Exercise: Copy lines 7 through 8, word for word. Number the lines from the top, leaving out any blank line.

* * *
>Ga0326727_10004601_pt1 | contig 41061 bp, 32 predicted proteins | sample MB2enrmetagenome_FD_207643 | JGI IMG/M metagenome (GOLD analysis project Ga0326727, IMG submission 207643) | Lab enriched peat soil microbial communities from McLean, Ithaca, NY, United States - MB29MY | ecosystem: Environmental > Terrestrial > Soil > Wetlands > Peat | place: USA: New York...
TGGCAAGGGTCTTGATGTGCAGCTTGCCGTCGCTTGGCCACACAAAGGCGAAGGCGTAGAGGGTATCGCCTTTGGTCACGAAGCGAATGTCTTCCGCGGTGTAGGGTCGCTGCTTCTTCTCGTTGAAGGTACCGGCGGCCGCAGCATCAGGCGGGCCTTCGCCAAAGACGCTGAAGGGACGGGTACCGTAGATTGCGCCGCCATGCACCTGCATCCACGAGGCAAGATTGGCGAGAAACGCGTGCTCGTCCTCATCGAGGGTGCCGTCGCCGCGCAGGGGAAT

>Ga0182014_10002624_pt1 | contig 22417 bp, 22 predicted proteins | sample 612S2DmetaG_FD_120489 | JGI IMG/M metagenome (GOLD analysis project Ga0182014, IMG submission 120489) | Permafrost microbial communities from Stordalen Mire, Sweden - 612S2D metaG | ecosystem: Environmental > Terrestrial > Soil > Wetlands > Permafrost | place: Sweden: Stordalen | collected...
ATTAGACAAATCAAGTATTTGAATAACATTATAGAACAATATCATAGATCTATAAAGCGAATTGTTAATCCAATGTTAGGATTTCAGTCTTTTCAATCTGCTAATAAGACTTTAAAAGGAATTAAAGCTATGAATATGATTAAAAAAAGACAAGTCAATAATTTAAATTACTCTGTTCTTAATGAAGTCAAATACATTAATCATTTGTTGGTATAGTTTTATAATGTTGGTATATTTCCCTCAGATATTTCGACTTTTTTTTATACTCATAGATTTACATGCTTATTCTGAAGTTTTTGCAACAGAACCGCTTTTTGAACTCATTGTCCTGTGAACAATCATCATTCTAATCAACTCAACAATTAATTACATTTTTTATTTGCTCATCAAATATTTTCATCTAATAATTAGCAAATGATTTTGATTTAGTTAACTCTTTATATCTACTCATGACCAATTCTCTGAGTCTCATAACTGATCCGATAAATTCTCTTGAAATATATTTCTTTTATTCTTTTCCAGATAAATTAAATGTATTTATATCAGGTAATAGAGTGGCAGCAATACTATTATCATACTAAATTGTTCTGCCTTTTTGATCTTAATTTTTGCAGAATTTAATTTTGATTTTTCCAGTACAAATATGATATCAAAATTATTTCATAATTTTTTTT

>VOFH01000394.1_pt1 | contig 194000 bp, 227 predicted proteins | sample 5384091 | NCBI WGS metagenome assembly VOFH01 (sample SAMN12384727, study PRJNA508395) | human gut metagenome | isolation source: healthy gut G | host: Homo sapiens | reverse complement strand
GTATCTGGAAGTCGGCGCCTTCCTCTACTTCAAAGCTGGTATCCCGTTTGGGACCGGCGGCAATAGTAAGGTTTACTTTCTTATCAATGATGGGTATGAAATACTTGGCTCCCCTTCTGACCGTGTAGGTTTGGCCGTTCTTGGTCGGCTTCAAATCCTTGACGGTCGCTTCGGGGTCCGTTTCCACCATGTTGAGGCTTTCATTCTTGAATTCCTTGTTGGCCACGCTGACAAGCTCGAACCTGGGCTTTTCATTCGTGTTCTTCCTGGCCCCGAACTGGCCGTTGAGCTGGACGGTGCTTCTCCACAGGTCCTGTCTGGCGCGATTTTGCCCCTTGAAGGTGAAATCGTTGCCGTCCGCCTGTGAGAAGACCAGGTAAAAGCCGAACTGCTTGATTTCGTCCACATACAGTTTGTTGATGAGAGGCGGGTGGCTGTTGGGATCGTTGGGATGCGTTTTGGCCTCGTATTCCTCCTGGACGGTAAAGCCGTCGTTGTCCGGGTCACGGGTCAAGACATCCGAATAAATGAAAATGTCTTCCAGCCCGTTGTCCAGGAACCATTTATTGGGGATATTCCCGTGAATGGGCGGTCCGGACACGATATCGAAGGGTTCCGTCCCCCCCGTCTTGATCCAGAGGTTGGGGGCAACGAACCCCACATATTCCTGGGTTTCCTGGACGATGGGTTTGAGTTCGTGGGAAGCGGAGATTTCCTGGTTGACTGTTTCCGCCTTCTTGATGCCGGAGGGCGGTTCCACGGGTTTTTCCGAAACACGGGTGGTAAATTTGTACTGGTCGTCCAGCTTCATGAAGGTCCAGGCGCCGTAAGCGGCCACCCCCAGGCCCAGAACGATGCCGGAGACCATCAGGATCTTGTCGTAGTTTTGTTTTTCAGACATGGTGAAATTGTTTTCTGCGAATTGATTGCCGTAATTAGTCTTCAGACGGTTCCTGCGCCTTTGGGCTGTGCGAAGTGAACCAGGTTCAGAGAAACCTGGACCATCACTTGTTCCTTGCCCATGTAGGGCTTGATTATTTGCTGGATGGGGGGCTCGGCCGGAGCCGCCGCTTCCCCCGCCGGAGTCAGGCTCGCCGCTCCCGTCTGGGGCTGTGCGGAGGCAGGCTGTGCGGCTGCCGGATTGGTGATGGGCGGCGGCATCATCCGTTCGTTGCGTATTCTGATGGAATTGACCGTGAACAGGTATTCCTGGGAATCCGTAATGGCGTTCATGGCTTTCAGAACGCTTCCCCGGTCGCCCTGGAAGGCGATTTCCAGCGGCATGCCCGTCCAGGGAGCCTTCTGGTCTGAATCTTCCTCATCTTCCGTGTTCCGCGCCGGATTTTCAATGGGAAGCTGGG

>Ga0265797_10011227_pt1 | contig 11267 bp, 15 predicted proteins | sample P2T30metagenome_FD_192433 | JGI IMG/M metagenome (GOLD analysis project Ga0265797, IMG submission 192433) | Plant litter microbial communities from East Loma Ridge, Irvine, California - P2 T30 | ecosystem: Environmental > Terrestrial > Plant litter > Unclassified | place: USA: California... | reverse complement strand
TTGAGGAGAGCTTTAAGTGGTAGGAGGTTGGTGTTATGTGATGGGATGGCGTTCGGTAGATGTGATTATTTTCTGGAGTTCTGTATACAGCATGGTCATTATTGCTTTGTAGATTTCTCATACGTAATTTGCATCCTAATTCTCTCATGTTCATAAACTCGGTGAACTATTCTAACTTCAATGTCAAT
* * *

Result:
>Ga0265797_10011227_pt1 | contig 11267 bp, 15 predicted proteins | sample P2T30metagenome_FD_192433 | JGI IMG/M metagenome (GOLD analysis project Ga0265797, IMG submission 192433) | Plant litter microbial communities from East Loma Ridge, Irvine, California - P2 T30 | ecosystem: Environmental > Terrestrial > Plant litter > Unclassified | place: USA: California... | reverse complement strand
TTGAGGAGAGCTTTAAGTGGTAGGAGGTTGGTGTTATGTGATGGGATGGCGTTCGGTAGATGTGATTATTTTCTGGAGTTCTGTATACAGCATGGTCATTATTGCTTTGTAGATTTCTCATACGTAATTTGCATCCTAATTCTCTCATGTTCATAAACTCGGTGAACTATTCTAACTTCAATGTCAAT